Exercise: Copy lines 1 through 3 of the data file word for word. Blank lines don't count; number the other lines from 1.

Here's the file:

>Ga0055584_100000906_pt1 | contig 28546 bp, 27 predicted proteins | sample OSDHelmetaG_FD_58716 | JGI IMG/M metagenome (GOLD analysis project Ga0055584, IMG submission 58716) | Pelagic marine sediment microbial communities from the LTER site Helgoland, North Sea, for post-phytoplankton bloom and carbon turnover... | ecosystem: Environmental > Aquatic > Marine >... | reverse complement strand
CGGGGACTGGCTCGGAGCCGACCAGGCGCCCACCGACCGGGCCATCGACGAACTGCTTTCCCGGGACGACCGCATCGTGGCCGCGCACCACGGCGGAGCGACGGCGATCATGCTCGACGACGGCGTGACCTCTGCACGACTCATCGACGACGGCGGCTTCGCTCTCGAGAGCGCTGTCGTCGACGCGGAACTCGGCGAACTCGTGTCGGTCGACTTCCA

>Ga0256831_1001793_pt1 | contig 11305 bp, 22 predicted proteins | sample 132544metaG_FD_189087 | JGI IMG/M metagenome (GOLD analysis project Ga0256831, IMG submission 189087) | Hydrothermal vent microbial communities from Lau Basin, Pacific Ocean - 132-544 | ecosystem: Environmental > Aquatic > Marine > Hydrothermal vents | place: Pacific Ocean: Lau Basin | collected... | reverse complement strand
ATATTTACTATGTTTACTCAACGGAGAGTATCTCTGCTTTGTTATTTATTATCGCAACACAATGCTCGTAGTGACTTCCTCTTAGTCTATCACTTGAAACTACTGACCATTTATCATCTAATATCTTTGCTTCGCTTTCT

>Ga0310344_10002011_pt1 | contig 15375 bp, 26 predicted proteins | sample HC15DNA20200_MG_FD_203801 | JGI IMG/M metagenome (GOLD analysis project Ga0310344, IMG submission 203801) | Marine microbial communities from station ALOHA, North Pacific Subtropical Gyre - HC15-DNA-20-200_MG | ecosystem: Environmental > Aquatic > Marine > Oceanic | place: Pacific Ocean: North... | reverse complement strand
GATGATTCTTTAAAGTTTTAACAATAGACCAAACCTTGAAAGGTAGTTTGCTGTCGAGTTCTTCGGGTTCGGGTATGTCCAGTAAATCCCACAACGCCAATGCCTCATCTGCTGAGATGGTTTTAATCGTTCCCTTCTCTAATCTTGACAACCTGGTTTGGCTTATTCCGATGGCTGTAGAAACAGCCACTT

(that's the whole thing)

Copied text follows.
>Ga0055584_100000906_pt1 | contig 28546 bp, 27 predicted proteins | sample OSDHelmetaG_FD_58716 | JGI IMG/M metagenome (GOLD analysis project Ga0055584, IMG submission 58716) | Pelagic marine sediment microbial communities from the LTER site Helgoland, North Sea, for post-phytoplankton bloom and carbon turnover... | ecosystem: Environmental > Aquatic > Marine >... | reverse complement strand
CGGGGACTGGCTCGGAGCCGACCAGGCGCCCACCGACCGGGCCATCGACGAACTGCTTTCCCGGGACGACCGCATCGTGGCCGCGCACCACGGCGGAGCGACGGCGATCATGCTCGACGACGGCGTGACCTCTGCACGACTCATCGACGACGGCGGCTTCGCTCTCGAGAGCGCTGTCGTCGACGCGGAACTCGGCGAACTCGTGTCGGTCGACTTCCA

>Ga0256831_1001793_pt1 | contig 11305 bp, 22 predicted proteins | sample 132544metaG_FD_189087 | JGI IMG/M metagenome (GOLD analysis project Ga0256831, IMG submission 189087) | Hydrothermal vent microbial communities from Lau Basin, Pacific Ocean - 132-544 | ecosystem: Environmental > Aquatic > Marine > Hydrothermal vents | place: Pacific Ocean: Lau Basin | collected... | reverse complement strand